Moral Cognitivism

Moral Cognitivism (Concepts & Beliefs)

Several philosophical concepts and beliefs shape our understanding of ethics and morality. One such concept is Moral Cognitivism, which explores the existence of moral truths and values. This school of thought argues that moral statements can express beliefs that can be either true or false. It stands in contrast to non-cognitivism, which denies the existence of moral facts and views moral statements as expressions of non-cognitive attitudes.

Moral Cognitivism is often associated with moral realism, a position that posits objective moral properties and facts that exist independently of human opinions. It is also a significant component of metaethics, a branch of philosophy that examines the nature and justification of moral judgments. Additionally, it delves into the domains of moral reasoning and cognitive moral development, shedding light on how individuals reason about and comprehend moral issues.

Key Takeaways:

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  • Moral Cognitivism explores the existence of moral truths and values.
  • It asserts that moral statements can express beliefs that can be true or false.
  • Moral Cognitivism is associated with moral realism and metaethics.
  • It sheds light on moral reasoning and cognitive moral development.
  • Understanding Moral Cognitivism contributes to a comprehensive understanding of ethics and morality.

The Two Negative Non-Cognitivist Claims

Non-cognitivism, a form of irrealism in ethics, challenges the existence of moral properties and facts. While non-cognitivists agree with error theorists that objective moral truths are nonexistent, they approach the problem from different perspectives.

Semantic nonfactualism asserts that moral statements neither express propositions nor have substantial truth conditions. In other words, moral predicates do not denote or express properties, and moral sentences do not predicate properties. Semantic nonfactualism separates moral statements from the realm of propositional truth, suggesting that their nature is fundamentally different.

Psychological non-cognitivism focuses on the states of mind expressed by moral utterances. It rejects the notion that these states are beliefs or cognitive states. Instead, non-cognitivists argue that moral statements primarily function as a means to express non-cognitive attitudes, such as desires, approval, or disapproval. By emphasizing the non-cognitive nature of moral statements, psychological non-cognitivism offers a contrasting view to traditional beliefs about moral reasoning and cognitive engagement.

All in all, non-cognitivism challenges the traditional understanding of moral properties, moral facts, and the cognitive nature of moral statements. It opens up new avenues for exploring the psychological and semantic dimensions of moral attitudes.

Non-Cognitivist Claim Key Points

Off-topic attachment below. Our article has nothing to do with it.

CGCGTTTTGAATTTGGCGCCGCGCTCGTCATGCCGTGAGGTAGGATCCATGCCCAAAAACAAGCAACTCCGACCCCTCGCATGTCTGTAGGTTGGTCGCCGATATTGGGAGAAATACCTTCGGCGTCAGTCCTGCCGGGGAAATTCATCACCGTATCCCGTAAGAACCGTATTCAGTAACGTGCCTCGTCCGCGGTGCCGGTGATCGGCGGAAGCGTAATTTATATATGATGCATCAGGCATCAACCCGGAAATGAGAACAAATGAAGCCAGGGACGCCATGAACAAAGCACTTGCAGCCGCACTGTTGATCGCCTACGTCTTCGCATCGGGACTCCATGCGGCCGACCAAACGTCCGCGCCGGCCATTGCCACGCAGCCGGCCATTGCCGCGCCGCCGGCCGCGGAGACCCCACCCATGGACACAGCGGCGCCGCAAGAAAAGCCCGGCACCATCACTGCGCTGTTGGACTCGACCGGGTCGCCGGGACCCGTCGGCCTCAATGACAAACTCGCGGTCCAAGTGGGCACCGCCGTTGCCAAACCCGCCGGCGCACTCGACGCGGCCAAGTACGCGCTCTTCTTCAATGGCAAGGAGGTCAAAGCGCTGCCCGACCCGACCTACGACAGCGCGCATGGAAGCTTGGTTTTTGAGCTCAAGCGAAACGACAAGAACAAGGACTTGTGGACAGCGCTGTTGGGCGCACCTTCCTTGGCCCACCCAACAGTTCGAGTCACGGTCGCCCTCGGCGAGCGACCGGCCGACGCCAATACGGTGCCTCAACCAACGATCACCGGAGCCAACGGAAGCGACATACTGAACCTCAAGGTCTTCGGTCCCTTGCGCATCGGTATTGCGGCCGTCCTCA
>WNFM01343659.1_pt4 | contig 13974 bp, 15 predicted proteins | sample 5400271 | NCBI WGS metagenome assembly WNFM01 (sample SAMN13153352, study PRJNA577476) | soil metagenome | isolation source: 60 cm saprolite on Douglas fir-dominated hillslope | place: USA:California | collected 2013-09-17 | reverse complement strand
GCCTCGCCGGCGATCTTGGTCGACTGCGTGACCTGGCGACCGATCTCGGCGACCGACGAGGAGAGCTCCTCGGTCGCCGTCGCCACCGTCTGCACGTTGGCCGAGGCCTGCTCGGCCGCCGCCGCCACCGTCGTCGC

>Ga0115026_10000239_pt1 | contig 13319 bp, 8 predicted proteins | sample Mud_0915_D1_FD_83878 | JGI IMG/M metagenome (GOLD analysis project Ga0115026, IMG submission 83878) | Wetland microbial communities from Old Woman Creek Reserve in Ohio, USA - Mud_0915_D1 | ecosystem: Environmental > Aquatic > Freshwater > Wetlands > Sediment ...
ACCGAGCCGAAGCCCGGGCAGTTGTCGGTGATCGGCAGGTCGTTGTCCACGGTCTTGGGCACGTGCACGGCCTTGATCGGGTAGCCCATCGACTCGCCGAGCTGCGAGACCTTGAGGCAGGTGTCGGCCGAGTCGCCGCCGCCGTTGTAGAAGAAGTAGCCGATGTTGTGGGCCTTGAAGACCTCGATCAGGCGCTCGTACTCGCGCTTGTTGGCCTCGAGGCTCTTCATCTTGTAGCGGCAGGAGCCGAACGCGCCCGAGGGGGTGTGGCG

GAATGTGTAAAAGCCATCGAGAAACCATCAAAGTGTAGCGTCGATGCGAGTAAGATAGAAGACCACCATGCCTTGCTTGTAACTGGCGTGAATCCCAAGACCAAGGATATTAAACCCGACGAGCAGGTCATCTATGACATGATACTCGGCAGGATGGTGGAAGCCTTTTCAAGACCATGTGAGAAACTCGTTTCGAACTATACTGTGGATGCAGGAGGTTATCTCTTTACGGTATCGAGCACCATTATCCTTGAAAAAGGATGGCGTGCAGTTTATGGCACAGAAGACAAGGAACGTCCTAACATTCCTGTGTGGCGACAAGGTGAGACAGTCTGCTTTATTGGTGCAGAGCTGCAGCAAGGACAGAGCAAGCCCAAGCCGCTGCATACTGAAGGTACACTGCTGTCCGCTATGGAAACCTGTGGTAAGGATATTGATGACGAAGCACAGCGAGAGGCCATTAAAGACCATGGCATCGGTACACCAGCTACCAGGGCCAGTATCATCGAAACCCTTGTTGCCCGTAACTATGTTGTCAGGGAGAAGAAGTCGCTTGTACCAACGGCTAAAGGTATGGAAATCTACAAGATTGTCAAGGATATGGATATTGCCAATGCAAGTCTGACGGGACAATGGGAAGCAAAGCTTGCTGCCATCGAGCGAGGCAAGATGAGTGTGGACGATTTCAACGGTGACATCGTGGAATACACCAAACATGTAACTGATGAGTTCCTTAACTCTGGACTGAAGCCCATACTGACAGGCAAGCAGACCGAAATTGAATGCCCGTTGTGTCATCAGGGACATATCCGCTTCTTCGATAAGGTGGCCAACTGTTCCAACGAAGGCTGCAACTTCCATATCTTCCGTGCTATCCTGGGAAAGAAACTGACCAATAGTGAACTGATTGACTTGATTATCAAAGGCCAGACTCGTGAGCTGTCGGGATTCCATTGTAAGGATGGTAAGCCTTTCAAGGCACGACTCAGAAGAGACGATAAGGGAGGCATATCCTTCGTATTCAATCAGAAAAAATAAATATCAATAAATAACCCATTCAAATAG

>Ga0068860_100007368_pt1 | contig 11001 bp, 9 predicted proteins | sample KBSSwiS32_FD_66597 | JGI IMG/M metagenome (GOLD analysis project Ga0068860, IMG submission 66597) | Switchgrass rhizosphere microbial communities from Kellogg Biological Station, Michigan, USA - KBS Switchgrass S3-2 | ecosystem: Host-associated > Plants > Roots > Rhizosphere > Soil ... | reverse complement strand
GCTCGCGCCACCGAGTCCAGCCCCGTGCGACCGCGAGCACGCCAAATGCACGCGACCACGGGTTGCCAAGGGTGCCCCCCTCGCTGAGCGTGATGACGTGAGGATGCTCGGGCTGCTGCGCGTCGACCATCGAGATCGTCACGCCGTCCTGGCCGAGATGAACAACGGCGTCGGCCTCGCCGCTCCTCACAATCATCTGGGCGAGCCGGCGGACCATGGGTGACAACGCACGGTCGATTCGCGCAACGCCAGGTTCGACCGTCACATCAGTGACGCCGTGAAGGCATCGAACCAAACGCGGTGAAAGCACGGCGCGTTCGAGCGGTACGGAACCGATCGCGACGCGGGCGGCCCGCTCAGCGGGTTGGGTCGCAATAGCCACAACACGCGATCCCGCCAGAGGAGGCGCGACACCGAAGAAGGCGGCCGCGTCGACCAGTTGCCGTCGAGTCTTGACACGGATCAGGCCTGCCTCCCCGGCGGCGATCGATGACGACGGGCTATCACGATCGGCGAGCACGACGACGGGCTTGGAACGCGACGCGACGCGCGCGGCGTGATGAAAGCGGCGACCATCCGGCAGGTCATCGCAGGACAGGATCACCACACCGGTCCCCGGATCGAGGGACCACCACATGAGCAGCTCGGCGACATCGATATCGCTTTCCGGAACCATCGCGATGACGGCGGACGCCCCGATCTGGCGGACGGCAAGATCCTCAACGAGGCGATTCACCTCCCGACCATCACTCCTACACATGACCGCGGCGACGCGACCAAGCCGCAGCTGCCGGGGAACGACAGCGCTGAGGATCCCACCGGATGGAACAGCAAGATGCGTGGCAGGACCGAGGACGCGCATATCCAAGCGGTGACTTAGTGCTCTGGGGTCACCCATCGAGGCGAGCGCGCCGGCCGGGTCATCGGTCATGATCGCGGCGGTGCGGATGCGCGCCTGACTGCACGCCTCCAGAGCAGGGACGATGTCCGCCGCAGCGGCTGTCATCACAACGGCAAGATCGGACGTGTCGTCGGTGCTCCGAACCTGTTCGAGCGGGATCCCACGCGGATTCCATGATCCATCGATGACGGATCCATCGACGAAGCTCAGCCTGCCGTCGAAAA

Semantic Nonfactualism Moral statements do not express propositions or have substantial truth conditions. Moral predicates do not denote or express properties, and moral sentences do not predicate properties.
Psychological Non-Cognitivism The states of mind expressed by moral utterances are not beliefs or cognitive states. Moral statements primarily express non-cognitive attitudes such as desires, approval, or disapproval.

Principal Varieties of Non-Cognitivism

Non-cognitivism encompasses various different theories that propose positive explanations for the meanings of moral expressions and the mental states expressed by those who utter them. These theories explore the complex landscape of moral philosophy, offering unique perspectives on the nature of moral judgments and values.


Emotivism suggests that moral terms in assertive utterances primarily express or evoke emotions. It emphasizes the role of emotions in shaping moral attitudes and judgments.


Prescriptivism views moral sentences as a form of prescription or command. It asserts that moral statements are not descriptive but instead express rules or principles to guide behavior.

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Universal Prescriptivism

Universal prescriptivism posits that moral judgments are universalizable prescriptions. It argues that moral statements carry a universal prescriptive force, applicable to all rational persons.


Quasi-realism presents moral statements as non-cognitive expressions of attitudes while maintaining a realistic stance towards moral value. It asserts that moral judgments have an emotive or expressive function rather than stating objective facts.


Expressivism argues that moral sentences express non-cognitive attitudes or states of mind. It suggests that moral statements are a reflection of individual beliefs, emotions, or desires rather than expressing objective truths.


Norm-expressivism suggests that moral sentences express attitudes of acceptance of various norms or rules. It focuses on the role of moral judgments in endorsing or accepting social norms or moral principles.